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We are writing in response to Abraham et al.’s recent review of systematic reviews (SR) targeting the impact of computerised provider order entry (CPOE) on clinical and safety outcomes . We commend the authors’ inclusion of medication errors and adverse drug events (ADE) among the outcomes assessed. This is particularly timely given the World Health Organisation’s 2017 announcement of the third Global Patient Safety Challenge to motivate actions to reduce medication errors causing actual patient harm by half in five years . Abraham et al. concluded that, based on the evidence reported by three SR of inpatient populations, pooled studies showed significant reduction in ADEs with CPOE use, with considerable variation in the magnitude of relative risk reduction . However, there are significant limitations to the studies on which this conclusion is based, and we believe a more cautious approach should be taken when assessing the current evidence.
Firstly, as the authors acknowledged, there was variation in the definitions of ADE across the three SR and the 18 studies they included. We agree that these are significant limitations when trying to summarise the impact of CPOE on ADE. To be clear, the included studies assessed preventable ADEs (10 studies) and/or potential ADEs (15 studies), and three studies did not specify the type of ADE. An ADE can be preventable, non-preventable, or potential . A preventable ADE refers to a medication error which reached th...
Firstly, as the authors acknowledged, there was variation in the definitions of ADE across the three SR and the 18 studies they included. We agree that these are significant limitations when trying to summarise the impact of CPOE on ADE. To be clear, the included studies assessed preventable ADEs (10 studies) and/or potential ADEs (15 studies), and three studies did not specify the type of ADE. An ADE can be preventable, non-preventable, or potential . A preventable ADE refers to a medication error which reached the patient and resulted in actual patient harm. A non-preventable ADE, or adverse drug reaction, is defined as harm resulting from an unexpected reaction to a drug where there was no medication error. A potential ADE, or near-miss, is typically defined as a medication error with the potential for harm but in which no harm occurred due to patient circumstance or an intervention . In the wider medication safety literature, many studies which assess ADEs do not delineate whether this harm was, the much more frequently occurring, potential harm or the relatively rare actual harm .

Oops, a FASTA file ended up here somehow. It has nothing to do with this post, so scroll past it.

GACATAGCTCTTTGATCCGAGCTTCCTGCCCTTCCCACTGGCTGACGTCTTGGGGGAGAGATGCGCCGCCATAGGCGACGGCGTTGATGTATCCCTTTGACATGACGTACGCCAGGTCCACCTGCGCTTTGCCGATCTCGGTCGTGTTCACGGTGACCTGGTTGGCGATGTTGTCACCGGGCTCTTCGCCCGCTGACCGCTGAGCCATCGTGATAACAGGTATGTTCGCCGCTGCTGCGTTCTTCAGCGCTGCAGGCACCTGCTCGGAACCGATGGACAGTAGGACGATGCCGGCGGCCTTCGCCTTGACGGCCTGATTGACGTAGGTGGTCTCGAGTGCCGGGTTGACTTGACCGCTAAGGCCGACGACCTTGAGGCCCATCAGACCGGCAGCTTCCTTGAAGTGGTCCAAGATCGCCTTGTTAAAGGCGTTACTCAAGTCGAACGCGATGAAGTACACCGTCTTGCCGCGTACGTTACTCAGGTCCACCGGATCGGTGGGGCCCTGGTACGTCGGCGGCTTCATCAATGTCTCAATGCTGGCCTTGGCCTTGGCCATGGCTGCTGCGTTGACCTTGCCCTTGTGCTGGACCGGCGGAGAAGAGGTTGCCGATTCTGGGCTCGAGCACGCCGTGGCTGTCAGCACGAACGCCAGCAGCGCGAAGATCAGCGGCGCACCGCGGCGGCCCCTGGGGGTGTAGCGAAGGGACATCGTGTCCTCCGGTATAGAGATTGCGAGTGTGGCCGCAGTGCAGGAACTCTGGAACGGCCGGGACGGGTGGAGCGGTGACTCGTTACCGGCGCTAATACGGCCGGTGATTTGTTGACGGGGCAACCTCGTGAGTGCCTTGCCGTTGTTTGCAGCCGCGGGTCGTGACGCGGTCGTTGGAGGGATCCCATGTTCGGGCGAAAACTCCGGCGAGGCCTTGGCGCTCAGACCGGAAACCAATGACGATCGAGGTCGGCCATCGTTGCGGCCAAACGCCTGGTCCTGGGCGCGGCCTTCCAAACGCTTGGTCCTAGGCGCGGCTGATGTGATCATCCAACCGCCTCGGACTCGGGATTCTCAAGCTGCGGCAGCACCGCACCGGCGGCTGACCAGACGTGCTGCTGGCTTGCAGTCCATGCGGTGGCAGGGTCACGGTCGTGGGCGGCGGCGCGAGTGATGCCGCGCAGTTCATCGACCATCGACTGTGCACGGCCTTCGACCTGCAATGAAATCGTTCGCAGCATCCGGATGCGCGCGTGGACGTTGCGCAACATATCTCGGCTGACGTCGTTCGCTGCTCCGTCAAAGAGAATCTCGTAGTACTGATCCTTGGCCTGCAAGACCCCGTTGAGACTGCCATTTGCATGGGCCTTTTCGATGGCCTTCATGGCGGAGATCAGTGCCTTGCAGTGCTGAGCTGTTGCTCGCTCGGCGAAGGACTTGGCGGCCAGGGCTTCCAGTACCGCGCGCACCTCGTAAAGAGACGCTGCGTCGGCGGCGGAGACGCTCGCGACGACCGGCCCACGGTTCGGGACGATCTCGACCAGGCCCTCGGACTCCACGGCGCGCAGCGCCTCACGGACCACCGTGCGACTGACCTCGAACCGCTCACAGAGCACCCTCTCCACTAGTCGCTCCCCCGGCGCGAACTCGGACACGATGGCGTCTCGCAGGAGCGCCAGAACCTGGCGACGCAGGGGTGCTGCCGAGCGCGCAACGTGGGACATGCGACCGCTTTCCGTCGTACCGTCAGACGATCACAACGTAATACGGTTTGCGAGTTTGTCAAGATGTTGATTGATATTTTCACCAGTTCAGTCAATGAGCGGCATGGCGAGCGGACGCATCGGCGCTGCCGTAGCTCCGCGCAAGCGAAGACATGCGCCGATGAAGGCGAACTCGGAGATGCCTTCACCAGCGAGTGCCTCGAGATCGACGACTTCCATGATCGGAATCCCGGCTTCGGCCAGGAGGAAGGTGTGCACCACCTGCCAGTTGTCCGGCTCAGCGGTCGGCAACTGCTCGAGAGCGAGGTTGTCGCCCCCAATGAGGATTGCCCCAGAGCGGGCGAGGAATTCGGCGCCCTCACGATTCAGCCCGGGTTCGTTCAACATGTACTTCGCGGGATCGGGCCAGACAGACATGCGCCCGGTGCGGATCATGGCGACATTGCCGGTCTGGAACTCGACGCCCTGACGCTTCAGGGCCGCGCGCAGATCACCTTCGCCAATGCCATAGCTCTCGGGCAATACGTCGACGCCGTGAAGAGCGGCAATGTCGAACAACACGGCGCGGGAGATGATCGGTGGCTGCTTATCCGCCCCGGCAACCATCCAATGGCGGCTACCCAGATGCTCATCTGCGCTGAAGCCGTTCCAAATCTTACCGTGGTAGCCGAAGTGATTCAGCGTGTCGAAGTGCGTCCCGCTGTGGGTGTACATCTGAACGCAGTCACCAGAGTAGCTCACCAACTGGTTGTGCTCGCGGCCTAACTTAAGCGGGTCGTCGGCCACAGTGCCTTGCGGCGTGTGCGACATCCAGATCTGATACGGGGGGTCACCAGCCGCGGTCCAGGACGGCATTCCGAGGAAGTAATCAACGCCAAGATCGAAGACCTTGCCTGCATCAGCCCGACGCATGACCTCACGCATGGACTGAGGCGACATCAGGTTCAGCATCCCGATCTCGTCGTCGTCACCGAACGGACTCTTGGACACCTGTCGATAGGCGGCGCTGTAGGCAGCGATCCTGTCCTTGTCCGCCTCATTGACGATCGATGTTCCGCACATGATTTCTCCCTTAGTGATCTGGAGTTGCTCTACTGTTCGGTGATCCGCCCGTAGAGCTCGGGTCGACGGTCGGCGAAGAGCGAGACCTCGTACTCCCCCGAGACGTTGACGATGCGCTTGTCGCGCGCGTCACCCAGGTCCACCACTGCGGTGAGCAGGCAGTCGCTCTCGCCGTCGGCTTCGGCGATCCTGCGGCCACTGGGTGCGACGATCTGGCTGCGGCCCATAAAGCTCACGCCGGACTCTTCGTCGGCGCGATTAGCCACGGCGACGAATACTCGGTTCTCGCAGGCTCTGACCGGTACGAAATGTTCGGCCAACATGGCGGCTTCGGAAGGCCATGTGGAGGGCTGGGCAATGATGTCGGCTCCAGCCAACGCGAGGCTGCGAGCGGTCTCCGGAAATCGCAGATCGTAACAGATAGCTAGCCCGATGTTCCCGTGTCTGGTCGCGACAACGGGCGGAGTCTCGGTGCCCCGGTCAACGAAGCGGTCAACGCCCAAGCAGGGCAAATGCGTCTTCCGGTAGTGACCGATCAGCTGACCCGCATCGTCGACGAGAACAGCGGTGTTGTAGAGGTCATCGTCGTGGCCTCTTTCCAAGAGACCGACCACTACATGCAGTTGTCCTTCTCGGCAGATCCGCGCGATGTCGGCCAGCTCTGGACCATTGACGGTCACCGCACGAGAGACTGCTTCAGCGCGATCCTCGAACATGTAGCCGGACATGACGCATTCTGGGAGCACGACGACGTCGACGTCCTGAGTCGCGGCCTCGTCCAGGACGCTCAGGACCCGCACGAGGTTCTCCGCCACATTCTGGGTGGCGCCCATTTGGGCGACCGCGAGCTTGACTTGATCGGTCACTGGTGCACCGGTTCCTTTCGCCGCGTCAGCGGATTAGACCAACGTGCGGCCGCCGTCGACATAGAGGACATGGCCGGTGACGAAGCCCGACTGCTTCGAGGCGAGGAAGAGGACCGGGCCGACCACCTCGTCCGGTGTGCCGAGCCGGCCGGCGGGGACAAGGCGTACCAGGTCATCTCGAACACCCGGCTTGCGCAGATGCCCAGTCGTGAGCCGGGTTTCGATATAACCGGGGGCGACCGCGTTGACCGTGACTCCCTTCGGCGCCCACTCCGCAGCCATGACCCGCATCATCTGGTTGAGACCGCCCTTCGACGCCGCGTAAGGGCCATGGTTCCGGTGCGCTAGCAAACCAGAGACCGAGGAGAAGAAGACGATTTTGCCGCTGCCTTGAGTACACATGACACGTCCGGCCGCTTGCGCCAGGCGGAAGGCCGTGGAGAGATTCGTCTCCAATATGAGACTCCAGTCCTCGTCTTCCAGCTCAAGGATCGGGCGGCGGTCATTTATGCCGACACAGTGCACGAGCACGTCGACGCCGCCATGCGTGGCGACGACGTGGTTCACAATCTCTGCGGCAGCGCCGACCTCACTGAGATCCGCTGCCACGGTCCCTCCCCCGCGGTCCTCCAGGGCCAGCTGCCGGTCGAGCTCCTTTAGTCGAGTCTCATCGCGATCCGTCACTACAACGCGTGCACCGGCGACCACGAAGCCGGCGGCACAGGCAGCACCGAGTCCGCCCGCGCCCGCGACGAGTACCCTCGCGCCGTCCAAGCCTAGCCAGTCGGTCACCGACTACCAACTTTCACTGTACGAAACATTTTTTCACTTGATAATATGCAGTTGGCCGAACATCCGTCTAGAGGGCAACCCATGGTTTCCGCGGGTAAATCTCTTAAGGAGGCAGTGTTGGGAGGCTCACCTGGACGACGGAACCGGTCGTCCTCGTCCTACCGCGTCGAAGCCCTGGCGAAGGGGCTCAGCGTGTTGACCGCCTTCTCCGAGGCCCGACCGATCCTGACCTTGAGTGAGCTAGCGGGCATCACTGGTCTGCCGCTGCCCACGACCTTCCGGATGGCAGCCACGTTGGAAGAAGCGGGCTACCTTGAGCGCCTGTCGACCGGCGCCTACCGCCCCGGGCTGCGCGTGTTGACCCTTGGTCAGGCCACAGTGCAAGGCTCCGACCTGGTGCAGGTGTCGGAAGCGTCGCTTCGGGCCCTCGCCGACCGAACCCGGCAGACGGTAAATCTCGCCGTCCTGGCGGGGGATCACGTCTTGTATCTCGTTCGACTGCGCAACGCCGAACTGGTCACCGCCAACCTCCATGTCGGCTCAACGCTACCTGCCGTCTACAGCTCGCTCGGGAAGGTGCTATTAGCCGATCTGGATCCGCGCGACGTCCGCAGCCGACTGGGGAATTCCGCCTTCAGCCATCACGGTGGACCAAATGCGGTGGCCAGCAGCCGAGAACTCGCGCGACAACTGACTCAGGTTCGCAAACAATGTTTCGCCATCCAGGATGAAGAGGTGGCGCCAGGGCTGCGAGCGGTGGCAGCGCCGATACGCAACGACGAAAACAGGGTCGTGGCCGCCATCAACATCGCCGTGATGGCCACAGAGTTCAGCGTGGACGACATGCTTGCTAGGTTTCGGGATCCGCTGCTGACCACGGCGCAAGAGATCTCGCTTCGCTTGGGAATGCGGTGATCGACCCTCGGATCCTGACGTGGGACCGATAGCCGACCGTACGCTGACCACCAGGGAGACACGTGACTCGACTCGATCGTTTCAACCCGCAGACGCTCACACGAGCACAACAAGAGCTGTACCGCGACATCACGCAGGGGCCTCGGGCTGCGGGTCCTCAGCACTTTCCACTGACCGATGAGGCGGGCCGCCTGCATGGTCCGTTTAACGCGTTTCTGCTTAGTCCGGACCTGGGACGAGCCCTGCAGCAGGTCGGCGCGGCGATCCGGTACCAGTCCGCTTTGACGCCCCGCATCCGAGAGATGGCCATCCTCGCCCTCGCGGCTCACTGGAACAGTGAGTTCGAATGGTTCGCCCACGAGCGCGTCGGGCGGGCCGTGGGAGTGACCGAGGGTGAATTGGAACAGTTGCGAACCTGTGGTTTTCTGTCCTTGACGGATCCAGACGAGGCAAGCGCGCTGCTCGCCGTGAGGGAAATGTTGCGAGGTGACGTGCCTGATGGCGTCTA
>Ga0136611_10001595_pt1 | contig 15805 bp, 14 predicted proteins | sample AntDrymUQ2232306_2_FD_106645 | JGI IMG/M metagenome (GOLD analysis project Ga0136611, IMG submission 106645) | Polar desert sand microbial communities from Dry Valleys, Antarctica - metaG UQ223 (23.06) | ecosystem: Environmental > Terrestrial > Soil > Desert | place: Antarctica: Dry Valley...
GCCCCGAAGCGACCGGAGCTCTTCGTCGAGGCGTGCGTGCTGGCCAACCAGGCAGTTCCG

Further limitations of the studies of ADEs and CPOEs not discussed were the data collection methods. There is significant variation in the methods undertaken by the included studies to identify ADEs. Firstly, there were eight studies using voluntary incident reports as the only source for identifying ADEs. Incident reports are known to result in significant under-estimation of errors and ADEs . Eight studies used the more rigorous chart and record review. Finally, the study designs do not allow for drawing causal conclusions. That is, there were no randomised controlled trials. Except for one cohort study, all the studies used before-after designs, only one of which included a control.
In conclusion, only half the studies (n=10) included assessed the impact of CPOE on actual patient harm resulting from a medication error. Of these studies, only three reported a significant reduction in patient harm, with the most recent data collection completed in 2010. Five studies reported no significant effect and two studies reported an increase. Of the six studies identifying preventable ADE by chart review, three studies reported a significant reduction (a pooled total of 157 events compared to 139 events) and three studies reported no significant effect.
Considering the very significant limitations across studies, we believe there is not yet convincing evidence of the direct impact of CPOE on actual patient harm. This conclusion remains consistent with two earlier umbrella reviews [6, 7].
1. Abraham, J., et al., Effects of CPOE-based medication ordering on outcomes: an overview of systematic reviews. BMJ Quality &amp; Safety, 2020: p. bmjqs-2019-010436.
2. Donaldson, L.J., et al., Medication without harm: WHO's Third Global Patient Safety Challenge. The Lancet, 2017. 389(10080): p. 1680-1681.
3. Bates, D.W., et al., Relationship between medication errors and adverse drug events. J Gen Intern Med, 1995. 10(4): p. 199-205.
4. Gates, P.J., et al., Standardising the Classification of Harm Associated with Medication Errors: The Harm Associated with Medication Error Classification (HAMEC). Drug Safety, 2019. 42(8): p. 931-939.
5. Westbrook, J.I., et al., What are incident reports telling us? A comparative study at two Australian hospitals of medication errors identified at audit, detected by staff and reported to an incident system. Int J Qual Health Care, 2015. 27(1): p. 1-9.
6. Ranji, S.R., S. Rennke, and R.M. Wachter, Computerised provider order entry combined with clinical decision support systems to improve medication safety: a narrative review. BMJ Qual Saf, 2014. 23(9): p. 773-80.
7. Weir, C.R., N. Staggers, and T. Laukert, Reviewing the impact of computerized provider order entry on clinical outcomes: The quality of systematic reviews. International Journal of Medical Informatics, 2012. 81(4): p. 219-231.